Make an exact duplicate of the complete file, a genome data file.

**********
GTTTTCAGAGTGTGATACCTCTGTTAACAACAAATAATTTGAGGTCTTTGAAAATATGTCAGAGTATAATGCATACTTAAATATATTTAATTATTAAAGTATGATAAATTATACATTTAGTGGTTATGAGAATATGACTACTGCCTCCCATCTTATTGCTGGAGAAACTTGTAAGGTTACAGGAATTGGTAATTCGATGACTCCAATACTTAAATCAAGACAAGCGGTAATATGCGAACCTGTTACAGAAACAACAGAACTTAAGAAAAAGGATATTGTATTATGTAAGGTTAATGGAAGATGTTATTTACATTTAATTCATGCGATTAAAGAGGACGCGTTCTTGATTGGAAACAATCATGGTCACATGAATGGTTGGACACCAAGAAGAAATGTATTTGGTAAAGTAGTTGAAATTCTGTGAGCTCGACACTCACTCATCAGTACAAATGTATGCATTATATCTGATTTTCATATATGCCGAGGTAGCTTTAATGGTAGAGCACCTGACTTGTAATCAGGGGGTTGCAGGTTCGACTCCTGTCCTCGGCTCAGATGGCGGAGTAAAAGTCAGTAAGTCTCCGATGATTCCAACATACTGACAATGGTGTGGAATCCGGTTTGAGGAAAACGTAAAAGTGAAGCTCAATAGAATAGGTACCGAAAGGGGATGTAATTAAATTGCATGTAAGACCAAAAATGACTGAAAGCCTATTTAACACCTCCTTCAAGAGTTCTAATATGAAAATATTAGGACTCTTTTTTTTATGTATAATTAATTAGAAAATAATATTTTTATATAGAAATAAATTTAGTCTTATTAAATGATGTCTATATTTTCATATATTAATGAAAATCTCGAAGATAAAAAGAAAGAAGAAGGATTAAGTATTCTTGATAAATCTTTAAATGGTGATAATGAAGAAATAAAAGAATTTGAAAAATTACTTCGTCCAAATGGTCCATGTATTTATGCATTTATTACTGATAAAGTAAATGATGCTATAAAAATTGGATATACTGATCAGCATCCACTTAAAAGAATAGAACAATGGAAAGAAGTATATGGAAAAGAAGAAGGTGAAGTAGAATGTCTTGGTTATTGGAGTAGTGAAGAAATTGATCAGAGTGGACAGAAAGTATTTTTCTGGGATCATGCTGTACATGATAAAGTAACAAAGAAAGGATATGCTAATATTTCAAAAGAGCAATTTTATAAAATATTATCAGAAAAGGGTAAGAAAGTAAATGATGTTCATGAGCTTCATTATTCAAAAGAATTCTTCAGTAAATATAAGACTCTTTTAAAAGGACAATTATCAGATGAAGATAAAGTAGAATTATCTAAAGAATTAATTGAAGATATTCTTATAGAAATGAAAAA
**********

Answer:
GTTTTCAGAGTGTGATACCTCTGTTAACAACAAATAATTTGAGGTCTTTGAAAATATGTCAGAGTATAATGCATACTTAAATATATTTAATTATTAAAGTATGATAAATTATACATTTAGTGGTTATGAGAATATGACTACTGCCTCCCATCTTATTGCTGGAGAAACTTGTAAGGTTACAGGAATTGGTAATTCGATGACTCCAATACTTAAATCAAGACAAGCGGTAATATGCGAACCTGTTACAGAAACAACAGAACTTAAGAAAAAGGATATTGTATTATGTAAGGTTAATGGAAGATGTTATTTACATTTAATTCATGCGATTAAAGAGGACGCGTTCTTGATTGGAAACAATCATGGTCACATGAATGGTTGGACACCAAGAAGAAATGTATTTGGTAAAGTAGTTGAAATTCTGTGAGCTCGACACTCACTCATCAGTACAAATGTATGCATTATATCTGATTTTCATATATGCCGAGGTAGCTTTAATGGTAGAGCACCTGACTTGTAATCAGGGGGTTGCAGGTTCGACTCCTGTCCTCGGCTCAGATGGCGGAGTAAAAGTCAGTAAGTCTCCGATGATTCCAACATACTGACAATGGTGTGGAATCCGGTTTGAGGAAAACGTAAAAGTGAAGCTCAATAGAATAGGTACCGAAAGGGGATGTAATTAAATTGCATGTAAGACCAAAAATGACTGAAAGCCTATTTAACACCTCCTTCAAGAGTTCTAATATGAAAATATTAGGACTCTTTTTTTTATGTATAATTAATTAGAAAATAATATTTTTATATAGAAATAAATTTAGTCTTATTAAATGATGTCTATATTTTCATATATTAATGAAAATCTCGAAGATAAAAAGAAAGAAGAAGGATTAAGTATTCTTGATAAATCTTTAAATGGTGATAATGAAGAAATAAAAGAATTTGAAAAATTACTTCGTCCAAATGGTCCATGTATTTATGCATTTATTACTGATAAAGTAAATGATGCTATAAAAATTGGATATACTGATCAGCATCCACTTAAAAGAATAGAACAATGGAAAGAAGTATATGGAAAAGAAGAAGGTGAAGTAGAATGTCTTGGTTATTGGAGTAGTGAAGAAATTGATCAGAGTGGACAGAAAGTATTTTTCTGGGATCATGCTGTACATGATAAAGTAACAAAGAAAGGATATGCTAATATTTCAAAAGAGCAATTTTATAAAATATTATCAGAAAAGGGTAAGAAAGTAAATGATGTTCATGAGCTTCATTATTCAAAAGAATTCTTCAGTAAATATAAGACTCTTTTAAAAGGACAATTATCAGATGAAGATAAAGTAGAATTATCTAAAGAATTAATTGAAGATATTCTTATAGAAATGAAAAA